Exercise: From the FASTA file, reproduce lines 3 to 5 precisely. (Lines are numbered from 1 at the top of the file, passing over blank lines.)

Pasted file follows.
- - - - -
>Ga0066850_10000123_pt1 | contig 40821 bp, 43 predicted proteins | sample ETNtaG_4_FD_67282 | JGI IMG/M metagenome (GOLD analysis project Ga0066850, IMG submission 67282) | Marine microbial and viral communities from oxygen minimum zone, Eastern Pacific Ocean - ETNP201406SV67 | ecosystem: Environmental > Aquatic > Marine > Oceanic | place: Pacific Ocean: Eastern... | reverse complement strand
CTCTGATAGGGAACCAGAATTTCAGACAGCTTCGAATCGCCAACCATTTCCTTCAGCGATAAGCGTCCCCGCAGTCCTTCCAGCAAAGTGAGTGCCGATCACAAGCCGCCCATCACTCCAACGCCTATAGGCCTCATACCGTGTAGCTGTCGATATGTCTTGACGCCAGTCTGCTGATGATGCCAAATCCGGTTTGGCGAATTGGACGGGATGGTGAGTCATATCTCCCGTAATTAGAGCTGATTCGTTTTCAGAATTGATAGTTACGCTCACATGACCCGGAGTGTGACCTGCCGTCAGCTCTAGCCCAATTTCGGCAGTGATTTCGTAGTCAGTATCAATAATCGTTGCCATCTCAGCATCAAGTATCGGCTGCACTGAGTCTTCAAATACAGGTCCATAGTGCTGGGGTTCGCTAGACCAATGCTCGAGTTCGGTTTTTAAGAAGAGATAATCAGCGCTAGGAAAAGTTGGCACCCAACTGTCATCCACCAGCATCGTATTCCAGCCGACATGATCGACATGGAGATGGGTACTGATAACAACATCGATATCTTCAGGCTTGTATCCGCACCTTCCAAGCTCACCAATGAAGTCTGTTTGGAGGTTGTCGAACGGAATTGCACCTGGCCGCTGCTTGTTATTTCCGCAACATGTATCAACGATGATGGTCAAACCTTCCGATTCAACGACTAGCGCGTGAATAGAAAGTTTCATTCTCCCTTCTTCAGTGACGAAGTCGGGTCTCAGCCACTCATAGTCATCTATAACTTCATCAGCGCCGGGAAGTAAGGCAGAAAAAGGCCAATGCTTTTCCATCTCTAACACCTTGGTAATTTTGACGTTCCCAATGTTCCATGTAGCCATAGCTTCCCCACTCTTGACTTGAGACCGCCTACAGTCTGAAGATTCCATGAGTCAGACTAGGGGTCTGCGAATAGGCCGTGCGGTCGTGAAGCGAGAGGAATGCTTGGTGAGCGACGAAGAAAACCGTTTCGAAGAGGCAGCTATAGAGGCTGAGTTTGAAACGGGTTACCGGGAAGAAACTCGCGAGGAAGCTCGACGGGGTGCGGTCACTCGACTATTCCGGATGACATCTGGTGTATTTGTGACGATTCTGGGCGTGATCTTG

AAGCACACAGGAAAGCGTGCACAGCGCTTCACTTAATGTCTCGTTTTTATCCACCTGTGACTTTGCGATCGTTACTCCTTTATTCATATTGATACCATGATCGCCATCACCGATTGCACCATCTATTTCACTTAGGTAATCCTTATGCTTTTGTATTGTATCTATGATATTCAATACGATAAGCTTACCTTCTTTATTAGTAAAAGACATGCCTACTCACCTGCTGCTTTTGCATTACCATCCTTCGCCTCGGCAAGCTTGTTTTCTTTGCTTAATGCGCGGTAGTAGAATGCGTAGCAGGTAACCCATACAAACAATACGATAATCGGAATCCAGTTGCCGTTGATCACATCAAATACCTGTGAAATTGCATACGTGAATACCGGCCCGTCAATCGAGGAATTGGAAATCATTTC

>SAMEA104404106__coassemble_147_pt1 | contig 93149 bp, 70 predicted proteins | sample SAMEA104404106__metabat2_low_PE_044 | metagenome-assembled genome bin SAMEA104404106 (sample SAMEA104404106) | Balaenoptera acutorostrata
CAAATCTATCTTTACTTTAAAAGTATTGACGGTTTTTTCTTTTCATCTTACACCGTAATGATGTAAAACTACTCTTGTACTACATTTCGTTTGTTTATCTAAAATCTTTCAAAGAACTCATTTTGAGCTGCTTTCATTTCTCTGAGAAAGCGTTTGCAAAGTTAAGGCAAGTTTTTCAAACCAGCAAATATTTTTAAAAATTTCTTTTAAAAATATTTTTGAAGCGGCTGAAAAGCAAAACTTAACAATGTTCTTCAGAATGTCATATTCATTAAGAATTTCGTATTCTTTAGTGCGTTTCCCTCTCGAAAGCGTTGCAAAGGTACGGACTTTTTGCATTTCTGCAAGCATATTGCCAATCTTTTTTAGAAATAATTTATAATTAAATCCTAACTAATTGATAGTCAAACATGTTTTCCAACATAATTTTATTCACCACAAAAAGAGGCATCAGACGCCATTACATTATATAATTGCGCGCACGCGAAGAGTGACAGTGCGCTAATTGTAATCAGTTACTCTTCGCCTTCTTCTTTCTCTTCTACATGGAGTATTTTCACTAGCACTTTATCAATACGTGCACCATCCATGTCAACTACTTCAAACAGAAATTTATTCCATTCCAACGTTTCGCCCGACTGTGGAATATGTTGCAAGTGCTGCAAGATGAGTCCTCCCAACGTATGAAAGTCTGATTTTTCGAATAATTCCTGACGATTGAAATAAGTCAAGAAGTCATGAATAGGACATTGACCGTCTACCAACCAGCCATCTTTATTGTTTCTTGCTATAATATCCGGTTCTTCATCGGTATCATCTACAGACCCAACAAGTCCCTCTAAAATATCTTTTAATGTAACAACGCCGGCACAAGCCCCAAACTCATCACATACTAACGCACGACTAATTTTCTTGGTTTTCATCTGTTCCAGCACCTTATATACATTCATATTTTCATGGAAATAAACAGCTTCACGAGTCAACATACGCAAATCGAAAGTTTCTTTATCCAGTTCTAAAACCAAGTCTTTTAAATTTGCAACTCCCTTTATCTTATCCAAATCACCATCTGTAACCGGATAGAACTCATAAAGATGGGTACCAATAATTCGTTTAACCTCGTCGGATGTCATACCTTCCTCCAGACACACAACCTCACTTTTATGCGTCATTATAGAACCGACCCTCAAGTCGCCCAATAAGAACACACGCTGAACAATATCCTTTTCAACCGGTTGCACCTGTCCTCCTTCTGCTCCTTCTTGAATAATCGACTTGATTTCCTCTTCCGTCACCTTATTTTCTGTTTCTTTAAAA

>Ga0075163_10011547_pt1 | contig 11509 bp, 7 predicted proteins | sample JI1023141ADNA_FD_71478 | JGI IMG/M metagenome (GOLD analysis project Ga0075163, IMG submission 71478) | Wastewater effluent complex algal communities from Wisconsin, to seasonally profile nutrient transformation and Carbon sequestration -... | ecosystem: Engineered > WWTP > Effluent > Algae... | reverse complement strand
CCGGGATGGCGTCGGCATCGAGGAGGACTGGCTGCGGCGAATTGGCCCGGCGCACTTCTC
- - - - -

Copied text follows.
AAGCACACAGGAAAGCGTGCACAGCGCTTCACTTAATGTCTCGTTTTTATCCACCTGTGACTTTGCGATCGTTACTCCTTTATTCATATTGATACCATGATCGCCATCACCGATTGCACCATCTATTTCACTTAGGTAATCCTTATGCTTTTGTATTGTATCTATGATATTCAATACGATAAGCTTACCTTCTTTATTAGTAAAAGACATGCCTACTCACCTGCTGCTTTTGCATTACCATCCTTCGCCTCGGCAAGCTTGTTTTCTTTGCTTAATGCGCGGTAGTAGAATGCGTAGCAGGTAACCCATACAAACAATACGATAATCGGAATCCAGTTGCCGTTGATCACATCAAATACCTGTGAAATTGCATACGTGAATACCGGCCCGTCAATCGAGGAATTGGAAATCATTTC

>SAMEA104404106__coassemble_147_pt1 | contig 93149 bp, 70 predicted proteins | sample SAMEA104404106__metabat2_low_PE_044 | metagenome-assembled genome bin SAMEA104404106 (sample SAMEA104404106) | Balaenoptera acutorostrata
CAAATCTATCTTTACTTTAAAAGTATTGACGGTTTTTTCTTTTCATCTTACACCGTAATGATGTAAAACTACTCTTGTACTACATTTCGTTTGTTTATCTAAAATCTTTCAAAGAACTCATTTTGAGCTGCTTTCATTTCTCTGAGAAAGCGTTTGCAAAGTTAAGGCAAGTTTTTCAAACCAGCAAATATTTTTAAAAATTTCTTTTAAAAATATTTTTGAAGCGGCTGAAAAGCAAAACTTAACAATGTTCTTCAGAATGTCATATTCATTAAGAATTTCGTATTCTTTAGTGCGTTTCCCTCTCGAAAGCGTTGCAAAGGTACGGACTTTTTGCATTTCTGCAAGCATATTGCCAATCTTTTTTAGAAATAATTTATAATTAAATCCTAACTAATTGATAGTCAAACATGTTTTCCAACATAATTTTATTCACCACAAAAAGAGGCATCAGACGCCATTACATTATATAATTGCGCGCACGCGAAGAGTGACAGTGCGCTAATTGTAATCAGTTACTCTTCGCCTTCTTCTTTCTCTTCTACATGGAGTATTTTCACTAGCACTTTATCAATACGTGCACCATCCATGTCAACTACTTCAAACAGAAATTTATTCCATTCCAACGTTTCGCCCGACTGTGGAATATGTTGCAAGTGCTGCAAGATGAGTCCTCCCAACGTATGAAAGTCTGATTTTTCGAATAATTCCTGACGATTGAAATAAGTCAAGAAGTCATGAATAGGACATTGACCGTCTACCAACCAGCCATCTTTATTGTTTCTTGCTATAATATCCGGTTCTTCATCGGTATCATCTACAGACCCAACAAGTCCCTCTAAAATATCTTTTAATGTAACAACGCCGGCACAAGCCCCAAACTCATCACATACTAACGCACGACTAATTTTCTTGGTTTTCATCTGTTCCAGCACCTTATATACATTCATATTTTCATGGAAATAAACAGCTTCACGAGTCAACATACGCAAATCGAAAGTTTCTTTATCCAGTTCTAAAACCAAGTCTTTTAAATTTGCAACTCCCTTTATCTTATCCAAATCACCATCTGTAACCGGATAGAACTCATAAAGATGGGTACCAATAATTCGTTTAACCTCGTCGGATGTCATACCTTCCTCCAGACACACAACCTCACTTTTATGCGTCATTATAGAACCGACCCTCAAGTCGCCCAATAAGAACACACGCTGAACAATATCCTTTTCAACCGGTTGCACCTGTCCTCCTTCTGCTCCTTCTTGAATAATCGACTTGATTTCCTCTTCCGTCACCTTATTTTCTGTTTCTTTAAAA